In your book, “Research on the Couch: Single Case Studies, Subjectivity and Psychoanalytic Knowledge” (Routledge, 2013), you point to that Freudian attempt that lasts from more than a century and has its only decisive key in the clinical practice.
What is the reason why you moved your interest to develop a discourse on the features of the psychoanalytical research?    

R.D. Hinshelwood.  Well, perhaps I was always interested in human minds, and what we can know about each other, and about the mind in general.  But, during clinical training from about 1970 onwards, it was the practice of psychoanalysis which dominated my interest.   I was also working in the public service, in psychiatry, and interested in how psychoanalytic ideas could contribute to improving the life of the most seriously disabled psychiatric patients.
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The group treatment of drug users with mediating object: the application of Photolangage

Interview with Claudine Vacheret
by Giorgia Morgese

Question. Professor Vacheret, what do you think about the treatment of drug users? What therapy is  more appropriate, a group therapy or an individual one?

Claudine Vacheret. It is clear with drug users that a group therapy is better as they tend to have big difficulties with mental thinking. They prefer to act rather than mental thinking. Since they cannot speak about their own feelings and affects then we have to organise a setting with a mediation to help them. In this way, they speak about Read more

Psychoanalysis in the Era of Cyberspace. Interview with Glen O. Gabbard

Question. Dr. Gabbard, after several years you came back to Rome to discuss a paper about “The privacy, the Self, and the practice of psychoanalysis in the era of Internet”(1). A new frontier on which it is necessary stay and reflect if psychoanalysis wants to keep in touch with new diseases of the modern age.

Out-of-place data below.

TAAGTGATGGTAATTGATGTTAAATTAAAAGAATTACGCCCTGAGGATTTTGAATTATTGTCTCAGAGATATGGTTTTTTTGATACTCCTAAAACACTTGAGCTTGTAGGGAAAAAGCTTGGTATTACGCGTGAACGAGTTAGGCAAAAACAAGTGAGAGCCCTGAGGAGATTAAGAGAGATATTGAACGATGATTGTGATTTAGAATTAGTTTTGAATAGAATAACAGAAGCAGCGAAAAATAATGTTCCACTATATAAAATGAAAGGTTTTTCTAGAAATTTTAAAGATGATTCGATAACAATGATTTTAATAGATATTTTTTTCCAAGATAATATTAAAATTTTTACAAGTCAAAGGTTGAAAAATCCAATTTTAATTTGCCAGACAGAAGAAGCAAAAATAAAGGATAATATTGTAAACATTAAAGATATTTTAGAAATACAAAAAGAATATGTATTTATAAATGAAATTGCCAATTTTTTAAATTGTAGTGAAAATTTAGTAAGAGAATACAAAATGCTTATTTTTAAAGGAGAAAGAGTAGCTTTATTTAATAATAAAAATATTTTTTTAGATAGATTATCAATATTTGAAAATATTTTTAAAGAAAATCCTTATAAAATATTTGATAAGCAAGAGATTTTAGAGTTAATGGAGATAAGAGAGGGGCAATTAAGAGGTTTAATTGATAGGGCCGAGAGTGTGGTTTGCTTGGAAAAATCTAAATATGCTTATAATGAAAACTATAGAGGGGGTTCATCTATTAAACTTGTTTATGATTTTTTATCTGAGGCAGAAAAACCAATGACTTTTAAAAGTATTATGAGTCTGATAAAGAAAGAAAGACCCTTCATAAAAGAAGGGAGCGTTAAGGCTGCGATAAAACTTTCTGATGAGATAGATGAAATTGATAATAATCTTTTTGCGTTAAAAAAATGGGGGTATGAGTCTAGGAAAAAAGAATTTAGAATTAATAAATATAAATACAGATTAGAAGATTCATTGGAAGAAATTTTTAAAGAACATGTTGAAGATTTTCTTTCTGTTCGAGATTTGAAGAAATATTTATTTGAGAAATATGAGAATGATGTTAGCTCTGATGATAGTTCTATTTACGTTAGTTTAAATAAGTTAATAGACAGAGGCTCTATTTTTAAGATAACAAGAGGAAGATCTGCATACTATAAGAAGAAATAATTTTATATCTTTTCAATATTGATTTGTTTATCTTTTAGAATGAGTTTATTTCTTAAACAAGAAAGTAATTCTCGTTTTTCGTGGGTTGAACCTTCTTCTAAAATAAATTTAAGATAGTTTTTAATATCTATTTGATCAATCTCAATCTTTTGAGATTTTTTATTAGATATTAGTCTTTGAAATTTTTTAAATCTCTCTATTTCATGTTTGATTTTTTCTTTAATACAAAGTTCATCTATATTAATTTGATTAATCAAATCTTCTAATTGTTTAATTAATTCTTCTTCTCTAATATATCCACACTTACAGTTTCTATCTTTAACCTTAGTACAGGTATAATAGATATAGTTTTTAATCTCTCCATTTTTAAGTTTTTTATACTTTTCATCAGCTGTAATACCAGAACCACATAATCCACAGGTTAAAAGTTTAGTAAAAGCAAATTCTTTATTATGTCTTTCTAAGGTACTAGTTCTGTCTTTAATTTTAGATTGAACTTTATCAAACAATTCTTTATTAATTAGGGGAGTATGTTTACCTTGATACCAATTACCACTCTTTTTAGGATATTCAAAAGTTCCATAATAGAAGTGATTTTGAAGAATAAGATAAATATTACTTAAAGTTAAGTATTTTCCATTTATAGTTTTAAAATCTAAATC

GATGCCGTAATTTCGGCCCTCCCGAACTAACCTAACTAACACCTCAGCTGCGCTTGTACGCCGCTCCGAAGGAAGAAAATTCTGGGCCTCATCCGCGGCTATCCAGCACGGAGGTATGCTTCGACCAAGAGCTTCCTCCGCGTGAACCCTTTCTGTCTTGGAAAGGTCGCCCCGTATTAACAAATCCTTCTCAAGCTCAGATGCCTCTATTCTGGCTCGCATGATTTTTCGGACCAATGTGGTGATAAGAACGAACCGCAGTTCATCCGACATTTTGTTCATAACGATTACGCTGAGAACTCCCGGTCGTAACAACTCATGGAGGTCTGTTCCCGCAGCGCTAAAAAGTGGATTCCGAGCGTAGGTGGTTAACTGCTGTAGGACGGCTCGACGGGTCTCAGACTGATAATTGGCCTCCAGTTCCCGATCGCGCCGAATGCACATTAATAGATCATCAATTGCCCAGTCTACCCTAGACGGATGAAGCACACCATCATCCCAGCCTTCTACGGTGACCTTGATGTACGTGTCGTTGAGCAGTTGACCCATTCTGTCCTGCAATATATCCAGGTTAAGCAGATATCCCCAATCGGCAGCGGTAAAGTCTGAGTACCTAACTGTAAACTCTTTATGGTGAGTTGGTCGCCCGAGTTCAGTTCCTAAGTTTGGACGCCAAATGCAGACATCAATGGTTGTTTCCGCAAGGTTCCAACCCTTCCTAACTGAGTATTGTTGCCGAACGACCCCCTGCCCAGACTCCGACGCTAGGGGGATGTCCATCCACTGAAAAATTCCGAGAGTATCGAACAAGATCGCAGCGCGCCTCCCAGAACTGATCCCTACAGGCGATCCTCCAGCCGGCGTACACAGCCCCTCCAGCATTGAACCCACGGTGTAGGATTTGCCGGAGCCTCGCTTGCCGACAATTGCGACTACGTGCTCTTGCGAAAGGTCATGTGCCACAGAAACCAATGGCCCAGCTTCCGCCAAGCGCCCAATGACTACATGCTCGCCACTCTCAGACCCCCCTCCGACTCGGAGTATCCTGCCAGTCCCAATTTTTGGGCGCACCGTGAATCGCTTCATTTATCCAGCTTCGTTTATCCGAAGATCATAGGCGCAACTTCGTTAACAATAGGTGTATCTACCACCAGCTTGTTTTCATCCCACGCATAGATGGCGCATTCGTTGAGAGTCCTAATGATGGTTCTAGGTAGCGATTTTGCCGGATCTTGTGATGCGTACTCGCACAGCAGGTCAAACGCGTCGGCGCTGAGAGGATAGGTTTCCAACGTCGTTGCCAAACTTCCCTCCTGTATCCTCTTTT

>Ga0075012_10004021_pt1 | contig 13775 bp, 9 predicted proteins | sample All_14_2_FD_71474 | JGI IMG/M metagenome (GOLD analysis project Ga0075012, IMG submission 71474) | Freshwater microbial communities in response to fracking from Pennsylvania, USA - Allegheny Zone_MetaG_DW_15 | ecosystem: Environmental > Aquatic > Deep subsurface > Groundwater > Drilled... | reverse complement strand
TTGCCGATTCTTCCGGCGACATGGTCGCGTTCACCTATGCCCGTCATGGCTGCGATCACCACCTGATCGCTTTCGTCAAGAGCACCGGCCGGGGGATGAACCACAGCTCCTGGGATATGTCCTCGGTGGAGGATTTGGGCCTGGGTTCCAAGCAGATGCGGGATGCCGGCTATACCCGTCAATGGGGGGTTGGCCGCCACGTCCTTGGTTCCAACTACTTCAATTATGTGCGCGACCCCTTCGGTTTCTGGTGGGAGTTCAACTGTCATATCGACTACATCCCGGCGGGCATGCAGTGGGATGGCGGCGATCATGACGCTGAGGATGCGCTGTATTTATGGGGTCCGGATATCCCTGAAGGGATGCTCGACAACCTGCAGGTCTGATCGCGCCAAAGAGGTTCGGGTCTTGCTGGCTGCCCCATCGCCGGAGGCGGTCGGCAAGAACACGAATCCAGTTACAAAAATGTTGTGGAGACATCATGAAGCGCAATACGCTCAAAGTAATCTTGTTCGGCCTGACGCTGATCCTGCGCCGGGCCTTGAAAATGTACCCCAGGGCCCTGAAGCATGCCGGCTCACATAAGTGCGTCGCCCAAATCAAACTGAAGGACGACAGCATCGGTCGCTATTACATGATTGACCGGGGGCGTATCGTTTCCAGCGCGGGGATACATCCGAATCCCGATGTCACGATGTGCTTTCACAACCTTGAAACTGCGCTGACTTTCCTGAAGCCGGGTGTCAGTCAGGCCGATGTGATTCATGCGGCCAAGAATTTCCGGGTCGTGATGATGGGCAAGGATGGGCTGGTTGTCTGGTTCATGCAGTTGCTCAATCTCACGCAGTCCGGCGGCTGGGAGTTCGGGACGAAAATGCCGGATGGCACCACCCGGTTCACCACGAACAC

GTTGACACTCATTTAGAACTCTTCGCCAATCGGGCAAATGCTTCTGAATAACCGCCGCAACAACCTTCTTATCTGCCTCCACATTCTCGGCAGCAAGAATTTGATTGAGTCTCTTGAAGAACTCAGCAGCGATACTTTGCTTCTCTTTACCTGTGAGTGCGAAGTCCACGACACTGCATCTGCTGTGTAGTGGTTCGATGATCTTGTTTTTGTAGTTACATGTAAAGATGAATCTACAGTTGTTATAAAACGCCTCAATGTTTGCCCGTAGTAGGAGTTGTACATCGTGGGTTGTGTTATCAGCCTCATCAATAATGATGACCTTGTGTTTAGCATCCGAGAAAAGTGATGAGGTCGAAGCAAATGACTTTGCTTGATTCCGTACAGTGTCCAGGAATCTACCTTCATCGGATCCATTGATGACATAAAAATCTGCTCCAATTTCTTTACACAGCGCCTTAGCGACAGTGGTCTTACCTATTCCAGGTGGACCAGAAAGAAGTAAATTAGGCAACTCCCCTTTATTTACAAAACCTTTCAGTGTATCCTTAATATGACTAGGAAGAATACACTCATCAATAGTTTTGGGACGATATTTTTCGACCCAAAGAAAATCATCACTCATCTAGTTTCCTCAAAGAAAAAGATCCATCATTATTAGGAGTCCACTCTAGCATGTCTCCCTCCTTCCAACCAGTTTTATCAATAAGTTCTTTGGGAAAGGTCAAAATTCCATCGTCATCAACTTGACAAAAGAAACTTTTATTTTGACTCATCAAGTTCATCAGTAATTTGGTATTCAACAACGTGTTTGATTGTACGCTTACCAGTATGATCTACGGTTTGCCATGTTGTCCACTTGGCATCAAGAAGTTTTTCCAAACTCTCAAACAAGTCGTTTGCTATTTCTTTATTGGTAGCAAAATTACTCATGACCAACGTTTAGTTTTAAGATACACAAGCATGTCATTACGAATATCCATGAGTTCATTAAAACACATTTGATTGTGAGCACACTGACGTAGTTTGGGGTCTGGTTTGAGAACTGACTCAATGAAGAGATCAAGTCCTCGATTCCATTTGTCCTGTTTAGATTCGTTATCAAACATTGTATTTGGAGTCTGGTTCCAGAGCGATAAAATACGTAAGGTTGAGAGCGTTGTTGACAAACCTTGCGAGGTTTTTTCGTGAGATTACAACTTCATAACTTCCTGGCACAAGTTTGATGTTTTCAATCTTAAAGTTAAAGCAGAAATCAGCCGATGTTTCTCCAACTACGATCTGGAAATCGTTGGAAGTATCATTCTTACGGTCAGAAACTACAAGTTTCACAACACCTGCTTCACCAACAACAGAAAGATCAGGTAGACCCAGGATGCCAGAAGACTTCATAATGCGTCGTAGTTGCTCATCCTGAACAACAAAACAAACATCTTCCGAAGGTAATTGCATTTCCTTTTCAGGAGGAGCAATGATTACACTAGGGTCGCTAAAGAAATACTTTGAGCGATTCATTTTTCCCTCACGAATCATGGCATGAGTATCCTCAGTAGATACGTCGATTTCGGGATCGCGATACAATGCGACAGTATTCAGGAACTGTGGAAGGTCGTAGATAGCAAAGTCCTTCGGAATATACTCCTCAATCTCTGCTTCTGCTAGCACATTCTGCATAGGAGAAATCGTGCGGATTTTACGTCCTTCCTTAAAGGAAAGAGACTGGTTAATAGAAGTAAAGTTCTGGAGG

How long did you take interest on this theme? What made you want to treat it?

Glen O. Gabbard. I could not avoid it. The world has changed. The practice of analysis and therapy has changed. Patients expect to email or text their analyst or therapist. My patients were texting me with a request for an appointment change. They were Googling me before the first appointment so they could find out more about me. Read more

Bodies Under Siege. Interview to Armando R. Favazza

Question. Dr Favazza, in May 2011 the Johns Hopkins University Press has published the 3rd edition of “Bodies Under Siege: Self-Mutilation, Nonsuicidal Self-Injury, and Body Modification in Culture and Psychiatry”, that since 1987 it is regarded as the most important work on self-injurious behaviours and body modification practices, explored in their complexity by cultural and clinical perspectives, paying attention to the relationship with the contemporary context.
Could you explain why many years ago, you took interest in self mutilation and decided to dedicate yourself to the research on its meaning?

Armando R. Favazza. I was fortunate to study under the famous anthropologist, Margaret Mead, and so my professional identity is that of a cultural psychiatrist who is interested in the interface between clinical psychiatry and cultural anthropology. In the late 1970s, at the beginning of my career, I mainly wrote a series of articles in an Read more

“Looking at Shame”. Interview to Benjamin Kilborne

Di Cioccio. Mr Kilborne, shame is a feeling and an experience on which you spent time in the last years, marking its relation with trauma. You wrote: <<Shame is being caught with one’s pants down in one’s own eyes>>, and this suggests us to work on how it is related to looking and being seen.
Could you introduce us to the role of the other’s look in the genesis of “being ashamed”?

Kilborne. This is a fundamental question, and one that is not easily answered. Let me begin by saying that our notion of identity is based in part on what we know and fantasize about what others see of us. So who we are depends in part on how we are seen. And how we imagine we are seen.
But how can we know how we are seen?
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Verger & Gil: The Last Encounter

Recorded by “Conspiração Filmes” in Salvador, February 9th, 1996.Full transcription, divided in five parts.

Part 1

G – So master, how are you? And here, how is the house?

V- So-so

G- Was the whole Foundation sent here?

V- I don’t know, there are books down there. I’ve got lots of things recorded, but I don’t have the equipment to listen to the things..(laughing)

G- Your recordings of Africa?

V- They’re things I did in Africa.

G- When you were in Ibadan?

V- Yes. I stayed there for about 15 years.

G- Did you stay at the university when you Read more